The inheritance of titles of nobility in most German-speaking areas was not restricted by primogeniture as is the baronial title in Britain. Hence, the titles applied equally to all male-line descendants of the original grantee in perpetuity: All legitimate sons of a Freiherr shared his title and rank, and could be referred to as Freiherr. The wife of a Freiherr is titled Freifrau (literally "free lady"), and the daughter of a Freiherr is called Freiin (short for Freiherrin). Both titles are translated in English as "Baroness".
In Prussia and some other countries in northern Europe, the title of Freiherr was, as long as the monarchy existed, usually used preceding a person's given name (e.g. Freiherr Hans von Schwarz). In Austria-Hungary and Bavaria, however, it would be inserted between the given name and the family name (e.g. Hans Freiherr von Schwarz).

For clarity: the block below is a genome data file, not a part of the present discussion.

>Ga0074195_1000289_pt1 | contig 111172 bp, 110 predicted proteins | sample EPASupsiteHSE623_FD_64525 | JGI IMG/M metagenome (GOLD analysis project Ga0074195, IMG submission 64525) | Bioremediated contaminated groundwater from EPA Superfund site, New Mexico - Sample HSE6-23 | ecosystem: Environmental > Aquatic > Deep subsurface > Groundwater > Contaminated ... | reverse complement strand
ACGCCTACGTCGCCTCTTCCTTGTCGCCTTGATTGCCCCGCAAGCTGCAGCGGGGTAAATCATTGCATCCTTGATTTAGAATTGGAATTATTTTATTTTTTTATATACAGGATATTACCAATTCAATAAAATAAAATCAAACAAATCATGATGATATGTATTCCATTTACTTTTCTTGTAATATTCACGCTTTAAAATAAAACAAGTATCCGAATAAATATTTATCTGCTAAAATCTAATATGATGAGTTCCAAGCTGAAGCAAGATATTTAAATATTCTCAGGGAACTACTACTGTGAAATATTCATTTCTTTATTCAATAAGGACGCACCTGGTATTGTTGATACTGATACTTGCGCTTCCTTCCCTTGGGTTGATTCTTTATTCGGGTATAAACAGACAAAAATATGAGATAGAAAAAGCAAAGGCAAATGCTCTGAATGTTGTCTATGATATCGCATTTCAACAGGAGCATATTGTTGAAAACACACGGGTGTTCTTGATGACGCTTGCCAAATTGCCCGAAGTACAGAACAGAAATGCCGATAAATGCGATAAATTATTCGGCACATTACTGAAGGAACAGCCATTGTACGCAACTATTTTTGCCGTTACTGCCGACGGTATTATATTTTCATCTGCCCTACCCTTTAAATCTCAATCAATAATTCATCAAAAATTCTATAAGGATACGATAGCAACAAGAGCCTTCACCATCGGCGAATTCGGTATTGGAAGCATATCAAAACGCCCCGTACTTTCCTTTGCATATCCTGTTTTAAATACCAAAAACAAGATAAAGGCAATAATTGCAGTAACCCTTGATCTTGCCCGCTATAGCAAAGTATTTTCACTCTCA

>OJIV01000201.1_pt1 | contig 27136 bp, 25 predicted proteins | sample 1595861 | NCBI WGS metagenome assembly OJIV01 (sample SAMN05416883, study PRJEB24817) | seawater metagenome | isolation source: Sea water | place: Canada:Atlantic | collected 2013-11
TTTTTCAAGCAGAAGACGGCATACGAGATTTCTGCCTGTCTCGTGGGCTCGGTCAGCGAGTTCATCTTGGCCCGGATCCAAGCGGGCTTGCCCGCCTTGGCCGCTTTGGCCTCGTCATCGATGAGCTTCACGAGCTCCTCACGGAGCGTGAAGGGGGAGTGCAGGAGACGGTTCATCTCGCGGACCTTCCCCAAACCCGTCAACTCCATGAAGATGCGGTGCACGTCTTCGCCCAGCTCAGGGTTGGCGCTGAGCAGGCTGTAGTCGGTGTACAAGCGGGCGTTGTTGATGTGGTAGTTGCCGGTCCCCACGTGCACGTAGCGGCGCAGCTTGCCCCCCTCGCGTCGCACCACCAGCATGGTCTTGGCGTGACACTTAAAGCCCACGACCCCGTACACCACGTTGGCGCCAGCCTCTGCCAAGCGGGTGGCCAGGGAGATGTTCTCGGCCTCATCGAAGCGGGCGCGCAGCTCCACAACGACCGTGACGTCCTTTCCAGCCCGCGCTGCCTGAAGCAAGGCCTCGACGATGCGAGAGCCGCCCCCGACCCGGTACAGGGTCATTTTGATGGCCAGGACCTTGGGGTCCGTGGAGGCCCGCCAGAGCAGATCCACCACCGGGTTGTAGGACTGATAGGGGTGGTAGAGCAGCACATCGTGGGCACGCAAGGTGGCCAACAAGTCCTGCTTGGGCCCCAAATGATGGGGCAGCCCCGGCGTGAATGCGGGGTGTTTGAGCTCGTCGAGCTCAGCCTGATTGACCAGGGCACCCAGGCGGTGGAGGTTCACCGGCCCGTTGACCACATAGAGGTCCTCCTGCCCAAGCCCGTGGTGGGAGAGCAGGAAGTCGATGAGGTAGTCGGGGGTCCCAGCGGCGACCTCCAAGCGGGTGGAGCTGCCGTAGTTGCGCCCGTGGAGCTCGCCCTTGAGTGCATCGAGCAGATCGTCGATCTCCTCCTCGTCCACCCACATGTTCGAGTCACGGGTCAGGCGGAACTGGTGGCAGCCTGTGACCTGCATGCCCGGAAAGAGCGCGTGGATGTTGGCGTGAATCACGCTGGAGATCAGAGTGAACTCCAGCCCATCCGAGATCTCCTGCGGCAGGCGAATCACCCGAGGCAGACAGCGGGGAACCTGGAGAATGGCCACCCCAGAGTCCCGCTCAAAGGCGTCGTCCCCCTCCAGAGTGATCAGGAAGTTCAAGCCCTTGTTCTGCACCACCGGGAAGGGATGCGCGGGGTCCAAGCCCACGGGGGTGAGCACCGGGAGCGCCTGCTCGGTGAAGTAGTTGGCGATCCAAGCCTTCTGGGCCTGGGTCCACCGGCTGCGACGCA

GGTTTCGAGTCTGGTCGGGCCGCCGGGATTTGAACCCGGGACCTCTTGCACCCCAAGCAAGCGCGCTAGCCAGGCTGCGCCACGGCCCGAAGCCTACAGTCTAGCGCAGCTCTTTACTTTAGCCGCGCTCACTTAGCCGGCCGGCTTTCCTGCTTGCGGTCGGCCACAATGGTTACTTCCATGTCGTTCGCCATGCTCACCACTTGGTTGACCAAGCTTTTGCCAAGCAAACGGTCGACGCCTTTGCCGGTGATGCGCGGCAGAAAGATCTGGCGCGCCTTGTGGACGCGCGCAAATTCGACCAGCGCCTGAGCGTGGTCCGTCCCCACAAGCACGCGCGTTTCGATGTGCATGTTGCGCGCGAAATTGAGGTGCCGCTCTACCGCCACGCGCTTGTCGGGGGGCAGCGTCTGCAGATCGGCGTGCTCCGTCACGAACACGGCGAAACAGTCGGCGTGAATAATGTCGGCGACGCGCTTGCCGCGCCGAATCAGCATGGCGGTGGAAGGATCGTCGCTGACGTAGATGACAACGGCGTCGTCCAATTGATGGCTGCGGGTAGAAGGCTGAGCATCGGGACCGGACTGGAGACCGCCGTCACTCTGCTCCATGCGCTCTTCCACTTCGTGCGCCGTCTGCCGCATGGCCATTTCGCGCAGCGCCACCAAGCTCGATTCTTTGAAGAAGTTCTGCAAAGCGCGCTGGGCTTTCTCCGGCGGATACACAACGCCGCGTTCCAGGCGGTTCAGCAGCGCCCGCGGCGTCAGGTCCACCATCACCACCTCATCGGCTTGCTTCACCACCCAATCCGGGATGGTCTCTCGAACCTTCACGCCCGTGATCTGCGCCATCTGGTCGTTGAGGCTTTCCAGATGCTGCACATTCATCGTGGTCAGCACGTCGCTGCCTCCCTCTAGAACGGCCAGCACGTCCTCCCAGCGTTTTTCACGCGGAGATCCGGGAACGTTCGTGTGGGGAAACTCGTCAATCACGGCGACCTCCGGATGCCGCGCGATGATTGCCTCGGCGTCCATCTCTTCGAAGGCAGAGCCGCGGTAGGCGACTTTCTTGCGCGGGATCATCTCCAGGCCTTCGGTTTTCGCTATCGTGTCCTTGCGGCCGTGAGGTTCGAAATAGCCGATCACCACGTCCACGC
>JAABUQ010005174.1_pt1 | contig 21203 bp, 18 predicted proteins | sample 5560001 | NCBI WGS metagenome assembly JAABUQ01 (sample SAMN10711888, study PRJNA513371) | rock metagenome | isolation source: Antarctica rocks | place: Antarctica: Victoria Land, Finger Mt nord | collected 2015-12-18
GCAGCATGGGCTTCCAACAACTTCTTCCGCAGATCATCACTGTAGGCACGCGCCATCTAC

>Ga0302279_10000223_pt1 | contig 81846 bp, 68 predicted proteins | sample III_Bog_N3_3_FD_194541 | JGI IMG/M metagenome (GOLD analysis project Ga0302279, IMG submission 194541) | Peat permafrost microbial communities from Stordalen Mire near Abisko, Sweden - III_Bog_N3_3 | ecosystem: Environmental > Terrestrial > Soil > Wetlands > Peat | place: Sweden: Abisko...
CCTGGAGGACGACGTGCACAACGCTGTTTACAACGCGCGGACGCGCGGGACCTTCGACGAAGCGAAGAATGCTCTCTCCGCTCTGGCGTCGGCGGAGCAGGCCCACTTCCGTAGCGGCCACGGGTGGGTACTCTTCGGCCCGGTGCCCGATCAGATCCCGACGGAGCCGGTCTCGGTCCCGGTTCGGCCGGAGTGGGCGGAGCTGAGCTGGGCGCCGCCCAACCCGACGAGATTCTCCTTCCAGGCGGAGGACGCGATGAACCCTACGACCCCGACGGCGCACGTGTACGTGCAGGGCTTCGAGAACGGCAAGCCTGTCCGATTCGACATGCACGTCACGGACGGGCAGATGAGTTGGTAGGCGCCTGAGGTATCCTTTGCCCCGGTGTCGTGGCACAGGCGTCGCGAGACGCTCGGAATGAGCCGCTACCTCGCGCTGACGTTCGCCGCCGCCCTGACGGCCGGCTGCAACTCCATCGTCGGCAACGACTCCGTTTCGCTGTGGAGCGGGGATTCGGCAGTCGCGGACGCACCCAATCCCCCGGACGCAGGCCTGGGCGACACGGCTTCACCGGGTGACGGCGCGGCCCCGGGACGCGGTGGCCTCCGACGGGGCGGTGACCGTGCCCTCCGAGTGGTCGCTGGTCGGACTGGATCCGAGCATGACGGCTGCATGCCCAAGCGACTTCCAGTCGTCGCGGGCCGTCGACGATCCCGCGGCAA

After the First World War, the monarchies were abolished in most German-speaking areas of Europe, and the nobility lost recognition as a legal class in the newly created republics of Germany and Austria.
The Republic of Austria abolished hereditary noble titles for its citizens by the Adelsaufhebungsgesetz of 3 April 1919 and the corresponding decree of the state government. The public use of such titles was and still is prohibited, and violations could be fined. Hans Freiherr von Schwarz, as an Austrian citizen, therefore lost his title of Freiherr von and would simply be named as Hans Schwarz in his Austrian passport.
In practice, however, former noble titles are still used socially in Austria; some people consider it a matter of courtesy to use them. The late Otto von Habsburg, in his childhood Crown Prince of Austria-Hungary, was styled Otto Habsburg-Lothringen in his post-1919 Austrian passport, and Otto von Habsburg in his German passport (he was a Member of the European Parliament for Germany).